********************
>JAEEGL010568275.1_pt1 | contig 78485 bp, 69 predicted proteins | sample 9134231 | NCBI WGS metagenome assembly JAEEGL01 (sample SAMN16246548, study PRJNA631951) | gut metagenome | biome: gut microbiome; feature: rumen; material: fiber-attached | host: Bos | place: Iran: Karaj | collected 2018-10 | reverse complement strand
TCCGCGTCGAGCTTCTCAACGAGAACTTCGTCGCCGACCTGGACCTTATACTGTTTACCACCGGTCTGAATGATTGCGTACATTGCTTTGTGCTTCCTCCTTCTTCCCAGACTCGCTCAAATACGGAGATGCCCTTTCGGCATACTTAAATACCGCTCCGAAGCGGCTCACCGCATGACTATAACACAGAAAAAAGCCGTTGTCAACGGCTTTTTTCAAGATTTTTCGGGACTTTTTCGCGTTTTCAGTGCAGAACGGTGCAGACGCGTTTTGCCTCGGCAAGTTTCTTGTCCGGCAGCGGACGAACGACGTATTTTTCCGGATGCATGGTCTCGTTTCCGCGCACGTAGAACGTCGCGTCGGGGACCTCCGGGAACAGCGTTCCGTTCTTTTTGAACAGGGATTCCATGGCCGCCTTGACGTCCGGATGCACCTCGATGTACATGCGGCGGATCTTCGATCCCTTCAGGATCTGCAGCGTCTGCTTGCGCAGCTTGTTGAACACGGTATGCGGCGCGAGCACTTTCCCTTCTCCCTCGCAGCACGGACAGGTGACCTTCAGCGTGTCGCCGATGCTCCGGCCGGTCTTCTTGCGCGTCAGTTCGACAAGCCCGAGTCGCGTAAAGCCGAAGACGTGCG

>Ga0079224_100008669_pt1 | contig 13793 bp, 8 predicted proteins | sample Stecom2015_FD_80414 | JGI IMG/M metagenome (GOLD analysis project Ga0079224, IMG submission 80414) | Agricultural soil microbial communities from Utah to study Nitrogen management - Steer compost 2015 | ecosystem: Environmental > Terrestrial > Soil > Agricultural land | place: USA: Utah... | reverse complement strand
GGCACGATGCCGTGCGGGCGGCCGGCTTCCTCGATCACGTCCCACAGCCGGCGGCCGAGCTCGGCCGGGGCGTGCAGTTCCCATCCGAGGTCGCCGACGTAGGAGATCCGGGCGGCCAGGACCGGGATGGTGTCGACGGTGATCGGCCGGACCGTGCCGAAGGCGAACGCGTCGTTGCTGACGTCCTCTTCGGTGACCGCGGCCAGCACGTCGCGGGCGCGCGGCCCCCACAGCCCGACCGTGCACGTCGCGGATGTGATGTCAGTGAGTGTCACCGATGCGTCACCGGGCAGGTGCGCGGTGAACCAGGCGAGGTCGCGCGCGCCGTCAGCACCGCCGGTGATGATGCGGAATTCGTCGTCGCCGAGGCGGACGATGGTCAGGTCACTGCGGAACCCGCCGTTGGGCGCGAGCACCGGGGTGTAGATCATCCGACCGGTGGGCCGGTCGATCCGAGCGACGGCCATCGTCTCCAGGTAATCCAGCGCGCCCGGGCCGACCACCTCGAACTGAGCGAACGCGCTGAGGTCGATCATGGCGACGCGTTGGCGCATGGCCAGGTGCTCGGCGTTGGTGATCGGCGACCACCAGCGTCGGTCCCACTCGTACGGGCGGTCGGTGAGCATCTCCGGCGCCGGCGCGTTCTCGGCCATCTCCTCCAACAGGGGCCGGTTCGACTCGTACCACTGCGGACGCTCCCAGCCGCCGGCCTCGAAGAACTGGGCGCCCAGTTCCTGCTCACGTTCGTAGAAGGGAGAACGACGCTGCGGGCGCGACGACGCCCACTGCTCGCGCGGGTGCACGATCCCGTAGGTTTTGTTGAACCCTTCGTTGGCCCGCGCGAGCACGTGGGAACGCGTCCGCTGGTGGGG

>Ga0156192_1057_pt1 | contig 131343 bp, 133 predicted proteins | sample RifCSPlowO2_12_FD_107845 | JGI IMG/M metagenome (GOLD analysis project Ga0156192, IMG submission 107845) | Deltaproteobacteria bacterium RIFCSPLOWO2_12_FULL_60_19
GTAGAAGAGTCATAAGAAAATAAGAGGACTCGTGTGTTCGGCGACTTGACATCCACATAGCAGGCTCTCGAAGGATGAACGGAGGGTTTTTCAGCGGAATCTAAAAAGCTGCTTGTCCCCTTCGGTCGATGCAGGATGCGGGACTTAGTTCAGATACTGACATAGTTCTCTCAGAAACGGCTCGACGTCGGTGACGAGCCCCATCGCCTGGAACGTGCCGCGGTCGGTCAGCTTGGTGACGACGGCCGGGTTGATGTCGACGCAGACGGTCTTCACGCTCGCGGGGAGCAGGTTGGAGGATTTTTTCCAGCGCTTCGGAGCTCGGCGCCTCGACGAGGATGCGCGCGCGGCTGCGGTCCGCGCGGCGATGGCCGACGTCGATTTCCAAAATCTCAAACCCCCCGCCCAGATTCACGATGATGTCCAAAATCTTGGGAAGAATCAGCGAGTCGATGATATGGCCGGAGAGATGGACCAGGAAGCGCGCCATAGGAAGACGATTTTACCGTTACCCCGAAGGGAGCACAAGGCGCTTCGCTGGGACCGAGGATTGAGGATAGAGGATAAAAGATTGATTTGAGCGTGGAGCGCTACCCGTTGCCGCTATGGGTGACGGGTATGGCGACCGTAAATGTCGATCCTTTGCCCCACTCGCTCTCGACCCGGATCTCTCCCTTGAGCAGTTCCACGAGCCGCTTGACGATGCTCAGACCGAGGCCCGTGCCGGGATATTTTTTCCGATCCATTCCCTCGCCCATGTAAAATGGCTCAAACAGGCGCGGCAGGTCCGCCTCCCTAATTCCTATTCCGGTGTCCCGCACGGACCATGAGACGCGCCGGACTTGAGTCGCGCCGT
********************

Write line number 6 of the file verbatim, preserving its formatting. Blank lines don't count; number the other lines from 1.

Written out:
GTAGAAGAGTCATAAGAAAATAAGAGGACTCGTGTGTTCGGCGACTTGACATCCACATAGCAGGCTCTCGAAGGATGAACGGAGGGTTTTTCAGCGGAATCTAAAAAGCTGCTTGTCCCCTTCGGTCGATGCAGGATGCGGGACTTAGTTCAGATACTGACATAGTTCTCTCAGAAACGGCTCGACGTCGGTGACGAGCCCCATCGCCTGGAACGTGCCGCGGTCGGTCAGCTTGGTGACGACGGCCGGGTTGATGTCGACGCAGACGGTCTTCACGCTCGCGGGGAGCAGGTTGGAGGATTTTTTCCAGCGCTTCGGAGCTCGGCGCCTCGACGAGGATGCGCGCGCGGCTGCGGTCCGCGCGGCGATGGCCGACGTCGATTTCCAAAATCTCAAACCCCCCGCCCAGATTCACGATGATGTCCAAAATCTTGGGAAGAATCAGCGAGTCGATGATATGGCCGGAGAGATGGACCAGGAAGCGCGCCATAGGAAGACGATTTTACCGTTACCCCGAAGGGAGCACAAGGCGCTTCGCTGGGACCGAGGATTGAGGATAGAGGATAAAAGATTGATTTGAGCGTGGAGCGCTACCCGTTGCCGCTATGGGTGACGGGTATGGCGACCGTAAATGTCGATCCTTTGCCCCACTCGCTCTCGACCCGGATCTCTCCCTTGAGCAGTTCCACGAGCCGCTTGACGATGCTCAGACCGAGGCCCGTGCCGGGATATTTTTTCCGATCCATTCCCTCGCCCATGTAAAATGGCTCAAACAGGCGCGGCAGGTCCGCCTCCCTAATTCCTATTCCGGTGTCCCGCACGGACCATGAGACGCGCCGGACTTGAGTCGCGCCGT